What did we learn from remote working last year? Plenty, as it turns out.
We upped our tech game at home. Kind of.
We bought more equipment for our home studios and home offices. This correlates with increased video conferencing as well as the rise in podcasting that people and companies are venturing into. Microphone sales increased near the end of 2020 and are expected to continue to grow at a CAGR of 7.9% through 2025.
What were we buying for our home studios?
- Gaming headsets (hitting record levels)
- Soundproofing foam
- Everything by Apple (Macbook Pros, iMacs, iPhones, iPads, and Airpods, all hit record sales numbers)
What didn’t we buy?
- New desks and chairs (Haworth sales, for example, dropped from $2.25B in 2019 to $1.8B in 2020)
- Faster WIFI (Some states increased their WIFI speeds, but as a nation, home accounts did not)
- New PCs (sales dropped by 20 million units from 2015, however, this year looks to set records)
- Backup power systems
- VR headsets
Our priorities shifted.
Americans are generally criticized by other nations for one habit: we instantly ask others what they do for a living. Other nations don’t share that immediately. It’s not important. But Americans have, since the mid-20th Century, compared our worth by what job we hold. That too has changed quite a bit.
We’ve spent more time with our families, especially homes with children in school.
Homeschooling put many things into perspective for us and certainly made us appreciate teachers a lot more. As jobs became more flexible (and comfortable!) with remote working, employees and employers alike realized just how important work-life balance is.
We’ve all become virtual learners.
Many people have taken online courses or looked up how to do something on YouTube or Vimeo. Google said that between mid-March and mid-April 2020, searches for online courses spiked by 100%. Colleges across the nation are changing their curriculums to encourage more remote learning, and studies show again and again that students learn and retain better when there is an online component to their course.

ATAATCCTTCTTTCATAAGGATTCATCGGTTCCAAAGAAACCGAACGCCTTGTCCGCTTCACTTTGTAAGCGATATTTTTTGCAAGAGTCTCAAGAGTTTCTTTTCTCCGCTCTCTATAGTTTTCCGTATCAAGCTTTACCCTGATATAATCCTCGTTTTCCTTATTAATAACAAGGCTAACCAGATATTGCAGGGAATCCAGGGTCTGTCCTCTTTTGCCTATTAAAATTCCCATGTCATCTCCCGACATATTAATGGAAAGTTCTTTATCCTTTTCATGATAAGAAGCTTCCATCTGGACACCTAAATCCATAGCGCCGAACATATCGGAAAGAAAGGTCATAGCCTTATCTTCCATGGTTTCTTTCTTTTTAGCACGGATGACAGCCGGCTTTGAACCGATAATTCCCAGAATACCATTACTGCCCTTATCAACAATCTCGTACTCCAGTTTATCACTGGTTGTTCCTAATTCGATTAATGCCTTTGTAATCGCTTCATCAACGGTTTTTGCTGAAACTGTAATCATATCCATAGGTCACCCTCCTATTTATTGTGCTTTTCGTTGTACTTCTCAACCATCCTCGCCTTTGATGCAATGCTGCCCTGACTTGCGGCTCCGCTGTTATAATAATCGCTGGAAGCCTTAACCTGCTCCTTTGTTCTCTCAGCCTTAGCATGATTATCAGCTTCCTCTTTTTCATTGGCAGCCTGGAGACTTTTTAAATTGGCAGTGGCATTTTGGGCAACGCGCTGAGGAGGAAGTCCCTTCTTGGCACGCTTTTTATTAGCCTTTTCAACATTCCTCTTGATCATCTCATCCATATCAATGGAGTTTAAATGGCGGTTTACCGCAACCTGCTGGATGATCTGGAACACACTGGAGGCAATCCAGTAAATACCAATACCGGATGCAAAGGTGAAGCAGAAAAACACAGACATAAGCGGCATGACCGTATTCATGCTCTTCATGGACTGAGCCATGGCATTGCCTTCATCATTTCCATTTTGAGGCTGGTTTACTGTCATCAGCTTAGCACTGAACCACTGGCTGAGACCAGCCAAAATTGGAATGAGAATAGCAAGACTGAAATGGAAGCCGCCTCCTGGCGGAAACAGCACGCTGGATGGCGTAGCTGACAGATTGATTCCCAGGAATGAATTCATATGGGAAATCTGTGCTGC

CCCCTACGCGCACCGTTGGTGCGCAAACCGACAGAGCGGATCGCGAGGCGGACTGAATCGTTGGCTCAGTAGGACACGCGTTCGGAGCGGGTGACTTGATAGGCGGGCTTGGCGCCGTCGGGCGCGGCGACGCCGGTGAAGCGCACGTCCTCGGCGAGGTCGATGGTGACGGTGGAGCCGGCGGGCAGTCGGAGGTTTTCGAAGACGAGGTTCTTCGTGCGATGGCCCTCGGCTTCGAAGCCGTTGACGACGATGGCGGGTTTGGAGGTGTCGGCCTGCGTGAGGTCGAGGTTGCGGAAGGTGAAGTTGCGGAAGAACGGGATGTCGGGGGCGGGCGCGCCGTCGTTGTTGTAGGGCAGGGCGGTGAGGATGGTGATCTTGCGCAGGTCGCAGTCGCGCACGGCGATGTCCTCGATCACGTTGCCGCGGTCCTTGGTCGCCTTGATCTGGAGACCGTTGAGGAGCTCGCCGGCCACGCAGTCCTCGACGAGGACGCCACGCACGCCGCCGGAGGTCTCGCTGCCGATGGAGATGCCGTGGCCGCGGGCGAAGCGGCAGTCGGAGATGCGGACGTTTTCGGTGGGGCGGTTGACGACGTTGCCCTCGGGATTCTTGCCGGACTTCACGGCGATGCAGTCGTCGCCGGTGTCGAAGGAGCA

We opened more emails. Wait, what?
As we worried about how companies handled the crisis, we opened the emails we signed up for. We wanted to know that things would be OK, desperate for any sign of normalcy. After a while, we started getting tired of every email starting with, “In these uncertain times…” but we continued to read more emails than ever before.
An email has something called an “open rate” which is simply the percentage of people who opened a given email. Open rates used to be low (A 20% open rate was considered amazing). According to Campaign Monitor, companies and government entities saw increases of up to 40% in their email open rates last year.
Technical challenges are completely forgivable.
In the pre-COVID world, lagging WIFI and needing to download video conferencing software were considered poor form. Not being dressed up on camera? People would talk about it after the meeting as if it were a career-ending move. And forget about your spouse or roommate showing up in the background!
Then COVID drove us into our basements and home offices and into the world of remote working. Suddenly everyone was forced into day-long Zoom meetings, incompatible home-schooling apps, and endless uploads to the cloud.
And having poor WIFI? Suddenly it wasn’t a big deal. Nor was being unshaven, not wearing makeup, not being 100% presentable on camera. We got used to seeing each other in pajamas. We know what each other’s homes look like. We know who has children and we forgive them for waving at everyone during work meetings. We hear sirens and noisy birds in the background, and put up with barking dogs, and lap cats. We see newscasters having the same technical struggles with no sound on live TV and don’t feel so bad.
In short, we learned to cut each other a break. In the next article, we will cover what it’s like to go back to the office.
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